Summary

Divided Together studies US and Soviet policy toward the United Nations during the first two decades of the Cold War. It sheds new light on a series of key episodes, beginning with the prehistory of the UN, an institution that aimed to keep the Cold War cold.

Gaiduk employs previously secret Soviet files on UN policy, greatly expanding the evidentiary basis for studying the world organization. His analysis of Soviet and US tactics and behavior, covering a series of international controversies over security and crisis resolution, reveals how the rivals tried to use the UN to gain leverage over each other during the institution’s critical early years.

Ilya V. Gaiduk, who died in 2011 during the completion of this book, was a Senior Research Fellow, Institute of World History, Russian Academy of Sciences, Moscow. He had been a Fellow at the Woodrow Wilson Center in 2005–6. He was also the author of Confronting Vietnam: Soviet Policy toward the Indochina Conflict, 1954–1963, which was published in 2003 in the Cold War International History Project series.

Chapters

1. Introduction: An Elusive United Nations 

2. On the Way to the United Nations

3. A Very Tense Opening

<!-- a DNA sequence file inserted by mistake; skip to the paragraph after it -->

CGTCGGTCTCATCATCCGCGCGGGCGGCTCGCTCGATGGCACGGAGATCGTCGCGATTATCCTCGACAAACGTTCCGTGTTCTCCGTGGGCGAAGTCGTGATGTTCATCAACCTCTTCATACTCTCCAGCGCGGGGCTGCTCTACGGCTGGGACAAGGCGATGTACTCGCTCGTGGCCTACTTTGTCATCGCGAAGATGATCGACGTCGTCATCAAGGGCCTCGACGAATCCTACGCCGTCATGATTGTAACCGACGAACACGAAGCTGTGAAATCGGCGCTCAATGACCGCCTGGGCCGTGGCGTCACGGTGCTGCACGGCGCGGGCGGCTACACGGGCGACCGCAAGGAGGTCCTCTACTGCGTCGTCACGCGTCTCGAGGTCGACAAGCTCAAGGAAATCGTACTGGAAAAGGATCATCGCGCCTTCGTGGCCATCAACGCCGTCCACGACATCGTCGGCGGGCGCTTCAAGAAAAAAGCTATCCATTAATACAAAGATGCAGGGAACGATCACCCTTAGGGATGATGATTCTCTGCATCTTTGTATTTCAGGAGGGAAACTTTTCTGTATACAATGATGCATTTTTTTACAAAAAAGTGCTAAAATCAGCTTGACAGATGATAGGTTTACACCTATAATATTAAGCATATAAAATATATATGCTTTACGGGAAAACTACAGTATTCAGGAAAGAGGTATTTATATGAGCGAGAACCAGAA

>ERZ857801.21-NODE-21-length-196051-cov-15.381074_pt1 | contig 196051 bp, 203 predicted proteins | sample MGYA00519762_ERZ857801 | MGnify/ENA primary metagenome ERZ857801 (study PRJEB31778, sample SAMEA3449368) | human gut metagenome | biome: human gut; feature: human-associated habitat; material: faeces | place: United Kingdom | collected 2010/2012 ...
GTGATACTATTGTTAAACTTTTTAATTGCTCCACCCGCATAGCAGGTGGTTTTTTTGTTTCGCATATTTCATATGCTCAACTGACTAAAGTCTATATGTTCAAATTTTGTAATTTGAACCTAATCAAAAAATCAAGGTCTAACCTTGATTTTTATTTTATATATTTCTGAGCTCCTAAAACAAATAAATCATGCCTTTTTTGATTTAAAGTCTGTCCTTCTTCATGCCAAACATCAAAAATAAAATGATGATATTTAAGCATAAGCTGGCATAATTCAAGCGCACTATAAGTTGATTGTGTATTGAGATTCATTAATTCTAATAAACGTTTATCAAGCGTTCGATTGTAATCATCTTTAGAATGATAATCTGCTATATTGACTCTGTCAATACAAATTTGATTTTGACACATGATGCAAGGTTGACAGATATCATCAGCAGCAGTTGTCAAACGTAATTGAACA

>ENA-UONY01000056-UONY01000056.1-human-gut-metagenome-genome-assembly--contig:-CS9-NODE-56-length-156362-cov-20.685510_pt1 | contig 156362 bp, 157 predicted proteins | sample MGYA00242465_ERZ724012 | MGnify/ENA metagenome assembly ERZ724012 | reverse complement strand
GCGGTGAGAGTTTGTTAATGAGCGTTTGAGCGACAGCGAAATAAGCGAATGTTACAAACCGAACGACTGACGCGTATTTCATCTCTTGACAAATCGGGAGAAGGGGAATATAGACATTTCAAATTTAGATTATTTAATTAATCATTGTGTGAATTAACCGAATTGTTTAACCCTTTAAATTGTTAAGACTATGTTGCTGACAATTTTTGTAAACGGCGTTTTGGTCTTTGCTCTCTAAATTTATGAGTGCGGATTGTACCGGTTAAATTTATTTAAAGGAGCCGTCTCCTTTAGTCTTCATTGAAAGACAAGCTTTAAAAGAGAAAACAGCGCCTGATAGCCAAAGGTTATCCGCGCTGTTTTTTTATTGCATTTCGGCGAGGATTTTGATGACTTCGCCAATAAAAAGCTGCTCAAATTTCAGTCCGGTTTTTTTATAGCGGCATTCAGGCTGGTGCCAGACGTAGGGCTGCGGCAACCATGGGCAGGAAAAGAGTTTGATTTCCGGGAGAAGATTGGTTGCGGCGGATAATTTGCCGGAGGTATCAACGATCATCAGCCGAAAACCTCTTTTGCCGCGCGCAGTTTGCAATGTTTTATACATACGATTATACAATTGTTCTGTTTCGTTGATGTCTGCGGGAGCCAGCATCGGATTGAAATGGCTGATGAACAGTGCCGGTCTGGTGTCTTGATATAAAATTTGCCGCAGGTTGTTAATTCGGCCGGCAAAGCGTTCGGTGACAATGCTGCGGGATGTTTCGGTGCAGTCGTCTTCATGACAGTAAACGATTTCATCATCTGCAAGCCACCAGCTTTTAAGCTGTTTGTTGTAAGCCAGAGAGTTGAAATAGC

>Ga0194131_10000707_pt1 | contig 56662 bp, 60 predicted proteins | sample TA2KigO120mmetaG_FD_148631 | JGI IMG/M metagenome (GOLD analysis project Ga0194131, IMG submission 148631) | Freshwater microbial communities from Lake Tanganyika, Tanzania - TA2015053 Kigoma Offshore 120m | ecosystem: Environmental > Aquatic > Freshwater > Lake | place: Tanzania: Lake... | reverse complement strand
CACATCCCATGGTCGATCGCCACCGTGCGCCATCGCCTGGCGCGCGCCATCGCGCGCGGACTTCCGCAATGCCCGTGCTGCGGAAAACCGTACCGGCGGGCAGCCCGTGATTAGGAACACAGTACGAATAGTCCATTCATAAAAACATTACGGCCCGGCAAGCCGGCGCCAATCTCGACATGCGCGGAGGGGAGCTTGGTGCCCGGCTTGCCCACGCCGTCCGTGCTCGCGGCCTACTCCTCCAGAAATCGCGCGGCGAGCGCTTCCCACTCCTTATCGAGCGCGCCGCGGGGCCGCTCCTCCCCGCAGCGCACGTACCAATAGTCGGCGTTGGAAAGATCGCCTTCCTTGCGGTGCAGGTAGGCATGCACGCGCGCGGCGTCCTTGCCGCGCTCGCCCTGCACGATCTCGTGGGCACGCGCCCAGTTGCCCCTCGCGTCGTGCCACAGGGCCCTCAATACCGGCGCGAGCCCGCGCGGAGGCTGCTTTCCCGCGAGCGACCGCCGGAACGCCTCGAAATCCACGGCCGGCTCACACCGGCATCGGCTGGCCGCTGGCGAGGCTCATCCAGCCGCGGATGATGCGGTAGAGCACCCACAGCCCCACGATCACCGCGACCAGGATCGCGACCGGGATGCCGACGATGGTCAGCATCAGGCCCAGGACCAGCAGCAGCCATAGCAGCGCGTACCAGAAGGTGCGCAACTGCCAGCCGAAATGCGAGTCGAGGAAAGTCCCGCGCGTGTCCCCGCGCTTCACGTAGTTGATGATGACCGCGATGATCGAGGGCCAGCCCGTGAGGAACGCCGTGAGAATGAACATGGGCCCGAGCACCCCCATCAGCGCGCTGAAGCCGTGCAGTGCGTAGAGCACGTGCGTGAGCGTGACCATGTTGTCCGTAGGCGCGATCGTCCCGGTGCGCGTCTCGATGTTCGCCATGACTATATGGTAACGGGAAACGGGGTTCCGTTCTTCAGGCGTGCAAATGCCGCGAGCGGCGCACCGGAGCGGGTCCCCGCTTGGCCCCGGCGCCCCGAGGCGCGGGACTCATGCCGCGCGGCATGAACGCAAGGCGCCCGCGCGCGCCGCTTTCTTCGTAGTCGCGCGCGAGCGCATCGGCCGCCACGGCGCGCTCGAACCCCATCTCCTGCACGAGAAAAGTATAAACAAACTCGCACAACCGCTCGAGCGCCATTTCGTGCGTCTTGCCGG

4. The Cold War Enters the UN: US Rhetoric versus Soviet Propaganda

5. The Friendly Enemies

6. The Long Year 1950

7. Frosts, Thaw, and Crises

8. In Search of New Allies

9. With and Without

10. Conclusion: From Hell to Heaven?

Reviews

“[T]ruly a groundbreaking work in the study of the history of the United Nations.… This is an elegantly-written book, with an ironic sense of humor and balanced analysis. Any scholar interested in the Cold War would benefit greatly from reading Gaiduk’s meticulously-researched study. The book is a pleasure to read, which makes it especially useful as a text for both undergraduates and graduate students.”—Svetlana Savranskaya, Journal of Cold War Studies

“Specialists on Soviet-American relations and international relations more generally will find it enhances and refines their understanding of US and Soviet policies toward the United Nations.”—David Foglesong, H-Net

“This academic monograph is a must-read for anyone who teaches or writes about the early Cold War or the United Nations. It could be equally valuable to a classroom audience…”—Russian Review

“This volume picks up on familiar threads synthesizes them, embellishes them with excellent materials from Soviet sources, and presents them clearly.”—Mel Leffler, University of Virginia

“Gaiduk’s research into the off-limits Soviet archives represents an original contribution to a better understanding of US-Soviet tensions at the UN.”—Stephen Schlesinger, author of Act of Creation